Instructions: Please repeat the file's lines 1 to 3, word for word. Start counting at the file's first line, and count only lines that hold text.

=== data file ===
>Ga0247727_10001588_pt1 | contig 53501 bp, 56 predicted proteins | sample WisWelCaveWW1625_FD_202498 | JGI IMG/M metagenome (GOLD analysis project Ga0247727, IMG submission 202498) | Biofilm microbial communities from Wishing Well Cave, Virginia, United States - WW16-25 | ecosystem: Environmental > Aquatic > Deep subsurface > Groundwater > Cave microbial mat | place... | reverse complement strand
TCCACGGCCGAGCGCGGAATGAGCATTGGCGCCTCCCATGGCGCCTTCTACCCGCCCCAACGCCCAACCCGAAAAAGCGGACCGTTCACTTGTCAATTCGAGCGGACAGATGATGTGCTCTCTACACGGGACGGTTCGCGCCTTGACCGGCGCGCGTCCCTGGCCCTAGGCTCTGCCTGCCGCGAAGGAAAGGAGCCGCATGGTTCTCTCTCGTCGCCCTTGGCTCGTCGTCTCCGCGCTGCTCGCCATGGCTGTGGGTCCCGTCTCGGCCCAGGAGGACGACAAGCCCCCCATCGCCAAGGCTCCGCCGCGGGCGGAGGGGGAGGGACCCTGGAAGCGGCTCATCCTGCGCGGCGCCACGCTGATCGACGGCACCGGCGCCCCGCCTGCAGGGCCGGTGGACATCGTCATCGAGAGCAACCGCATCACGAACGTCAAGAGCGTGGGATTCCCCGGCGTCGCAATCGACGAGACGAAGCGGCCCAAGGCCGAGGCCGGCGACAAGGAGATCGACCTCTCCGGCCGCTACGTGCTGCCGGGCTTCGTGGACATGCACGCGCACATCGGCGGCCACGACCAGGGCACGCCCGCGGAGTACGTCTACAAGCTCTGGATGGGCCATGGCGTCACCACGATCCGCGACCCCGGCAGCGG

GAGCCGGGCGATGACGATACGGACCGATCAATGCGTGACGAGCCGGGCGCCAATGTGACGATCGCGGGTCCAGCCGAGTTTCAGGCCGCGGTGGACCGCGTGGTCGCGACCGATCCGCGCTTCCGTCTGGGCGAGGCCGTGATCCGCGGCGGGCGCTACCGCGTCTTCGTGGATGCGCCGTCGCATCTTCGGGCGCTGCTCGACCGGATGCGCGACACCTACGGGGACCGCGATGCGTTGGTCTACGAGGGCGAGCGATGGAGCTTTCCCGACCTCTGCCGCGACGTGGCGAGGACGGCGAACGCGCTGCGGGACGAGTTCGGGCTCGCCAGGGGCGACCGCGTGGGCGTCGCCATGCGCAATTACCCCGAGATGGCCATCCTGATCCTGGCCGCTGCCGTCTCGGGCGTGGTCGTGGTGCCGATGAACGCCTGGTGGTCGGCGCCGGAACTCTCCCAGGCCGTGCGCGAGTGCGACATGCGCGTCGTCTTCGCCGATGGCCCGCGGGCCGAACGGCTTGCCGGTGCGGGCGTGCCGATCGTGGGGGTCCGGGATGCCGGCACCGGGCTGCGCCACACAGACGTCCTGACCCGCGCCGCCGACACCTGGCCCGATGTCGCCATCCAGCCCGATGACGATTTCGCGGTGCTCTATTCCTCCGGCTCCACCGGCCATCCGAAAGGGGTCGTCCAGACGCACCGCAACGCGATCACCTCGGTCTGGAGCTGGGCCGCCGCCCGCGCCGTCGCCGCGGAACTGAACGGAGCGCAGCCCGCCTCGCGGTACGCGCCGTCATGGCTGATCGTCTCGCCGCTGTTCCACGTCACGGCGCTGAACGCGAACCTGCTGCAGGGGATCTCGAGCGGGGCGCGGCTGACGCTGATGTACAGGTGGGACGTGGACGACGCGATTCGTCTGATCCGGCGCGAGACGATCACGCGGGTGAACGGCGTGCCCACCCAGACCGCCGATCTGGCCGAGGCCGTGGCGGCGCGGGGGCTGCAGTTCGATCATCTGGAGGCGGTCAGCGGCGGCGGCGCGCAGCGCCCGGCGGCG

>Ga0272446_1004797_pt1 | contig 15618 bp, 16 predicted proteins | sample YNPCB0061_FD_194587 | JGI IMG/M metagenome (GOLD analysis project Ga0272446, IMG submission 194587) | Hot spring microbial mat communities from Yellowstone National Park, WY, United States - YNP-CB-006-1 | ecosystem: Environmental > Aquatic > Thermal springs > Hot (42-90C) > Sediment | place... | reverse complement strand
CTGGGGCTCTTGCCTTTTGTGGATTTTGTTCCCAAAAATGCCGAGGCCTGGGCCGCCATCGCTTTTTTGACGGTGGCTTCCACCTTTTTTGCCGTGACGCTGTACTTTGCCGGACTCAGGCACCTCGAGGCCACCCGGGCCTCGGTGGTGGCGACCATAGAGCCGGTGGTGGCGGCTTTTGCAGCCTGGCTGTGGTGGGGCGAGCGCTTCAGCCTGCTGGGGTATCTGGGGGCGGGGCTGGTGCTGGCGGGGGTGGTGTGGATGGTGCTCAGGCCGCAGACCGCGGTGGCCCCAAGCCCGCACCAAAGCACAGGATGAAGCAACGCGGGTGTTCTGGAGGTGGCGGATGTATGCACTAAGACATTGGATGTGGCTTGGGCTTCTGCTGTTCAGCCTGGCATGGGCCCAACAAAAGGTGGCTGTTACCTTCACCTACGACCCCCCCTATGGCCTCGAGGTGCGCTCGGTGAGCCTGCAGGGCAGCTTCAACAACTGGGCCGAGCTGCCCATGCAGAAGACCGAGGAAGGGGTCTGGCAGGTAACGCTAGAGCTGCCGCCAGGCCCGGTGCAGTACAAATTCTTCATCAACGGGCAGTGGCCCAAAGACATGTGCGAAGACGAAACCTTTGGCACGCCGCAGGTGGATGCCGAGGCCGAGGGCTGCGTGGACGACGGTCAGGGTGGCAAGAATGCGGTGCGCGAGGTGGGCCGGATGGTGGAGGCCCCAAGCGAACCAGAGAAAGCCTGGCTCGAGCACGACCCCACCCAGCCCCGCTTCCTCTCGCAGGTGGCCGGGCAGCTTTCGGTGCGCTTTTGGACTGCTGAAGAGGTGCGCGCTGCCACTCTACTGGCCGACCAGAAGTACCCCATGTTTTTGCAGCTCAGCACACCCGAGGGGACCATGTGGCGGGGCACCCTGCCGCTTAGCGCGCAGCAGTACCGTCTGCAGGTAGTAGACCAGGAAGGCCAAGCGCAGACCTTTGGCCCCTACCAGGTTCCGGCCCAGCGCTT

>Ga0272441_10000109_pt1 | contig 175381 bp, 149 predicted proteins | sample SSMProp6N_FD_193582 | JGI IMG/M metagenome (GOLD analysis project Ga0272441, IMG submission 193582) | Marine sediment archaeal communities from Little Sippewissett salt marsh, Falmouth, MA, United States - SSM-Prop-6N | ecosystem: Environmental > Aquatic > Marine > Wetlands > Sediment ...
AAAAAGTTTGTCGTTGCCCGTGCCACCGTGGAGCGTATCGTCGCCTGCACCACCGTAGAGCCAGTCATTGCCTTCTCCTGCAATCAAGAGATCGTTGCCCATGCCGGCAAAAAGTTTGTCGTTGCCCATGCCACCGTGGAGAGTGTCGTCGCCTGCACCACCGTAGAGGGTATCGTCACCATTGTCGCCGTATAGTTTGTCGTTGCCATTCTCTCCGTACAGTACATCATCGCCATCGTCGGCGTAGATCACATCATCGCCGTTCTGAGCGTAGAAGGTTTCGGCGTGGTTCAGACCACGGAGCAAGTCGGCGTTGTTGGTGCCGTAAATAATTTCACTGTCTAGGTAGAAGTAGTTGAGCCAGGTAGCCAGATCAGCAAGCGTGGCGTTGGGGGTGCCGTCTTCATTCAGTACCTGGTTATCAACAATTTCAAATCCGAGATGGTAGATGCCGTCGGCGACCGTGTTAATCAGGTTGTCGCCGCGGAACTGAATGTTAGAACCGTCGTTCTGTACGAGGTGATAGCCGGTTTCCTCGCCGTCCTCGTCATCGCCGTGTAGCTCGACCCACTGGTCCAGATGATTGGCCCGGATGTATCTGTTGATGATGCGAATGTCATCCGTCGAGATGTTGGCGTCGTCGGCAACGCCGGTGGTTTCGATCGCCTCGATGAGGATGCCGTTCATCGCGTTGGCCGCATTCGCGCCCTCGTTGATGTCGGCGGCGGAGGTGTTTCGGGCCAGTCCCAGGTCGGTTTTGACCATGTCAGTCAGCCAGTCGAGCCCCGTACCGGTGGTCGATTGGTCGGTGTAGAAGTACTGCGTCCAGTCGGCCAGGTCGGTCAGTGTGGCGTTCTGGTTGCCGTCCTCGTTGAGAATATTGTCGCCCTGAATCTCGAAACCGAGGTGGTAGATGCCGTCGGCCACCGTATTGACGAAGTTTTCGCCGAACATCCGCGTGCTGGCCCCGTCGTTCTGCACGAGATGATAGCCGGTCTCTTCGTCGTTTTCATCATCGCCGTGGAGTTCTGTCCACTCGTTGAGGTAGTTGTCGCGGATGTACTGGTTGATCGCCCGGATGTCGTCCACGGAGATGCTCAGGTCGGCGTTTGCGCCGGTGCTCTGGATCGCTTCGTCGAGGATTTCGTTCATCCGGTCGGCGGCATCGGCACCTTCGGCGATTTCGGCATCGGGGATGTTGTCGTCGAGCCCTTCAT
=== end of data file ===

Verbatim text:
>Ga0247727_10001588_pt1 | contig 53501 bp, 56 predicted proteins | sample WisWelCaveWW1625_FD_202498 | JGI IMG/M metagenome (GOLD analysis project Ga0247727, IMG submission 202498) | Biofilm microbial communities from Wishing Well Cave, Virginia, United States - WW16-25 | ecosystem: Environmental > Aquatic > Deep subsurface > Groundwater > Cave microbial mat | place... | reverse complement strand
TCCACGGCCGAGCGCGGAATGAGCATTGGCGCCTCCCATGGCGCCTTCTACCCGCCCCAACGCCCAACCCGAAAAAGCGGACCGTTCACTTGTCAATTCGAGCGGACAGATGATGTGCTCTCTACACGGGACGGTTCGCGCCTTGACCGGCGCGCGTCCCTGGCCCTAGGCTCTGCCTGCCGCGAAGGAAAGGAGCCGCATGGTTCTCTCTCGTCGCCCTTGGCTCGTCGTCTCCGCGCTGCTCGCCATGGCTGTGGGTCCCGTCTCGGCCCAGGAGGACGACAAGCCCCCCATCGCCAAGGCTCCGCCGCGGGCGGAGGGGGAGGGACCCTGGAAGCGGCTCATCCTGCGCGGCGCCACGCTGATCGACGGCACCGGCGCCCCGCCTGCAGGGCCGGTGGACATCGTCATCGAGAGCAACCGCATCACGAACGTCAAGAGCGTGGGATTCCCCGGCGTCGCAATCGACGAGACGAAGCGGCCCAAGGCCGAGGCCGGCGACAAGGAGATCGACCTCTCCGGCCGCTACGTGCTGCCGGGCTTCGTGGACATGCACGCGCACATCGGCGGCCACGACCAGGGCACGCCCGCGGAGTACGTCTACAAGCTCTGGATGGGCCATGGCGTCACCACGATCCGCGACCCCGGCAGCGG

GAGCCGGGCGATGACGATACGGACCGATCAATGCGTGACGAGCCGGGCGCCAATGTGACGATCGCGGGTCCAGCCGAGTTTCAGGCCGCGGTGGACCGCGTGGTCGCGACCGATCCGCGCTTCCGTCTGGGCGAGGCCGTGATCCGCGGCGGGCGCTACCGCGTCTTCGTGGATGCGCCGTCGCATCTTCGGGCGCTGCTCGACCGGATGCGCGACACCTACGGGGACCGCGATGCGTTGGTCTACGAGGGCGAGCGATGGAGCTTTCCCGACCTCTGCCGCGACGTGGCGAGGACGGCGAACGCGCTGCGGGACGAGTTCGGGCTCGCCAGGGGCGACCGCGTGGGCGTCGCCATGCGCAATTACCCCGAGATGGCCATCCTGATCCTGGCCGCTGCCGTCTCGGGCGTGGTCGTGGTGCCGATGAACGCCTGGTGGTCGGCGCCGGAACTCTCCCAGGCCGTGCGCGAGTGCGACATGCGCGTCGTCTTCGCCGATGGCCCGCGGGCCGAACGGCTTGCCGGTGCGGGCGTGCCGATCGTGGGGGTCCGGGATGCCGGCACCGGGCTGCGCCACACAGACGTCCTGACCCGCGCCGCCGACACCTGGCCCGATGTCGCCATCCAGCCCGATGACGATTTCGCGGTGCTCTATTCCTCCGGCTCCACCGGCCATCCGAAAGGGGTCGTCCAGACGCACCGCAACGCGATCACCTCGGTCTGGAGCTGGGCCGCCGCCCGCGCCGTCGCCGCGGAACTGAACGGAGCGCAGCCCGCCTCGCGGTACGCGCCGTCATGGCTGATCGTCTCGCCGCTGTTCCACGTCACGGCGCTGAACGCGAACCTGCTGCAGGGGATCTCGAGCGGGGCGCGGCTGACGCTGATGTACAGGTGGGACGTGGACGACGCGATTCGTCTGATCCGGCGCGAGACGATCACGCGGGTGAACGGCGTGCCCACCCAGACCGCCGATCTGGCCGAGGCCGTGGCGGCGCGGGGGCTGCAGTTCGATCATCTGGAGGCGGTCAGCGGCGGCGGCGCGCAGCGCCCGGCGGCG